She adds: “We’ve been married for nearly 15 years and we usually aim to save at least 20% of our salary and then invest it. I wanted peace of mind not wanting to be in debt. It takes a lot of discipline and also not wanting to keep up with the people around you. My advice is to remember what matters to you. Buying the new phone or the new dress won’t buy you happiness.” 

Even with all these smart moves, Lao also has some regrets. “If I only knew that I didn't need so much work clothes, work shoes, makeup and jewelry I could have saved all that money instead.”

While 2021 may see life and work return to normal, Lao still cautions others about shopping. “I don’t think you should buy any too soon, but if you have to, buy high quality and the basics, not trendy so you can use it for a long time and it’s also sustainable!”

And when Lao had to do some shopping in 2020, she made a conscious decision to support a small business, a social enterprise or a business that had good practices. “I wanted my purchases to show the kind of world I want to live in. I bought a lot from Rags 2 Riches and Anthill Fabric. All my holidays gifts are from social enterprises like them.”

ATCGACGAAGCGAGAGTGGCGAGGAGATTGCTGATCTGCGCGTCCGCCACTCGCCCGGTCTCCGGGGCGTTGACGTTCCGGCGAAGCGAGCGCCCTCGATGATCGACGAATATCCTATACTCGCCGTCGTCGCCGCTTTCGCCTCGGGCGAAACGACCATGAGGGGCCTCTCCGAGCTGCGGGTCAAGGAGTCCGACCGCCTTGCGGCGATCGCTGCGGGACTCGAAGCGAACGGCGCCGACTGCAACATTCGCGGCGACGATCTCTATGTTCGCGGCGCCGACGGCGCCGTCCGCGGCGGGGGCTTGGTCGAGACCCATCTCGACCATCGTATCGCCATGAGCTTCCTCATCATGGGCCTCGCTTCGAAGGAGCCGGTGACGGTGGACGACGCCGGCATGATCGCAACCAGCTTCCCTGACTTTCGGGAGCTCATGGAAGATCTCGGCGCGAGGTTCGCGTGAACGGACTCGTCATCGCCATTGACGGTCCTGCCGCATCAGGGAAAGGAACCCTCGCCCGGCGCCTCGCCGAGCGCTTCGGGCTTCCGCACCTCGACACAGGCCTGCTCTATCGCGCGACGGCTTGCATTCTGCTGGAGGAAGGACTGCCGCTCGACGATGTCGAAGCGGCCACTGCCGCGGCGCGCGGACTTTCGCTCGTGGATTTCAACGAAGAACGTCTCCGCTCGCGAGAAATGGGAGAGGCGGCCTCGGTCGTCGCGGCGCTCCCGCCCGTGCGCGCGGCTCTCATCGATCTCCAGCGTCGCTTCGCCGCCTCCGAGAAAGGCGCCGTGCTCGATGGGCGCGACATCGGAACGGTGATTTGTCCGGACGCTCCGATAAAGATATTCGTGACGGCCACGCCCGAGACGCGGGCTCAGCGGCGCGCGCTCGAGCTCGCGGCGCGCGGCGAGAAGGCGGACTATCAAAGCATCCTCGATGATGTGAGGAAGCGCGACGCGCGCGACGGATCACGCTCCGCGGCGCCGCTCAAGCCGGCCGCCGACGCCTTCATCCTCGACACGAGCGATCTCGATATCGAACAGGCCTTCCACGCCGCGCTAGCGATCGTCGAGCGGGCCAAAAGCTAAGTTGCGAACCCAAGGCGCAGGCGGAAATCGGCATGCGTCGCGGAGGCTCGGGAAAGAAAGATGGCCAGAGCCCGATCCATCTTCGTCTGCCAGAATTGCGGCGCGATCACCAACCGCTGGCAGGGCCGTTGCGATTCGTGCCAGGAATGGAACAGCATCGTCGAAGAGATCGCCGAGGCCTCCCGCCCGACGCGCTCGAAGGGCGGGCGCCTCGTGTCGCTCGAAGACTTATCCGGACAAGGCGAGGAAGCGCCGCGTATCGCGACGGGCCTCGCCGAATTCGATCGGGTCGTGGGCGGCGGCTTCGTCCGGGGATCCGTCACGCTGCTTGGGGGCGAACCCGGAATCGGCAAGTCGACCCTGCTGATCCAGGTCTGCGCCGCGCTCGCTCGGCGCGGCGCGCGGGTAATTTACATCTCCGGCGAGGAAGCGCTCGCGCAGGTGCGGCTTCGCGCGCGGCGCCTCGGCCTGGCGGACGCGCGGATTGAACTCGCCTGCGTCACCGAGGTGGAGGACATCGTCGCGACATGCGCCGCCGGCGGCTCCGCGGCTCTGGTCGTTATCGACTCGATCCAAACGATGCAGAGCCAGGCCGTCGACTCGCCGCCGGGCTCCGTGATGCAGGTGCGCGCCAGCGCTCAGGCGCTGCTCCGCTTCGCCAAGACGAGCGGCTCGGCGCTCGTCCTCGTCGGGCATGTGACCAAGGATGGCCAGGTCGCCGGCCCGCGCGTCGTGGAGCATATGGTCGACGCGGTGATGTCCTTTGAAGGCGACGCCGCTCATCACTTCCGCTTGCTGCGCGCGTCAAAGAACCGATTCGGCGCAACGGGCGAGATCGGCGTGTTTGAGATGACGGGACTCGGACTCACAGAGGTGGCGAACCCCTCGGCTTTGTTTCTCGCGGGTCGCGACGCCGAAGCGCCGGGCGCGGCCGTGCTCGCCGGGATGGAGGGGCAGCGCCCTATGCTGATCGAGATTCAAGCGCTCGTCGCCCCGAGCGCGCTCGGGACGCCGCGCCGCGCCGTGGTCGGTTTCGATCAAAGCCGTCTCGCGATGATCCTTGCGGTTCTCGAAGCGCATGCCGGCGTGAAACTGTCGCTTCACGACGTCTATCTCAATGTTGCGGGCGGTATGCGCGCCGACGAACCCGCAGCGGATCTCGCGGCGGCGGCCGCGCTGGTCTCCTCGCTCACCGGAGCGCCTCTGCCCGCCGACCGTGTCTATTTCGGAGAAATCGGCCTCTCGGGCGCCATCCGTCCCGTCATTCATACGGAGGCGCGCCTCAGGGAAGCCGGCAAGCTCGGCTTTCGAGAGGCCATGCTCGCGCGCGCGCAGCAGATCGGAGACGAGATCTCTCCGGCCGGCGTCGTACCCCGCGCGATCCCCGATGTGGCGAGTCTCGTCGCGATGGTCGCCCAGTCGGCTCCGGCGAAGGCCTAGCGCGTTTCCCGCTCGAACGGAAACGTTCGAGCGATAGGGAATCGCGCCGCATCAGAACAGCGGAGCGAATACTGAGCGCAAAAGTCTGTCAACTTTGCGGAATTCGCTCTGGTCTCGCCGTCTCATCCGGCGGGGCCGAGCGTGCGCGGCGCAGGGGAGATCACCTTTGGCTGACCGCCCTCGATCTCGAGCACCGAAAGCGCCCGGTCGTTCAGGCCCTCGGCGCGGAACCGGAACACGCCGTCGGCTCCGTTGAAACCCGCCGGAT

Melvin Esteban, CFP, FLMI, AFSI, RFP, RFC, CWA, CFC

All those letters after his name should prove that Melvin Esteban can hold his own in a class of Math ‘nerds’. After two decades of experience working with leading local and multinational companies in the financial services industry, Esteban started his own company, weLEAD Advisory, offering training to wealth managers and financial planning services to consumers.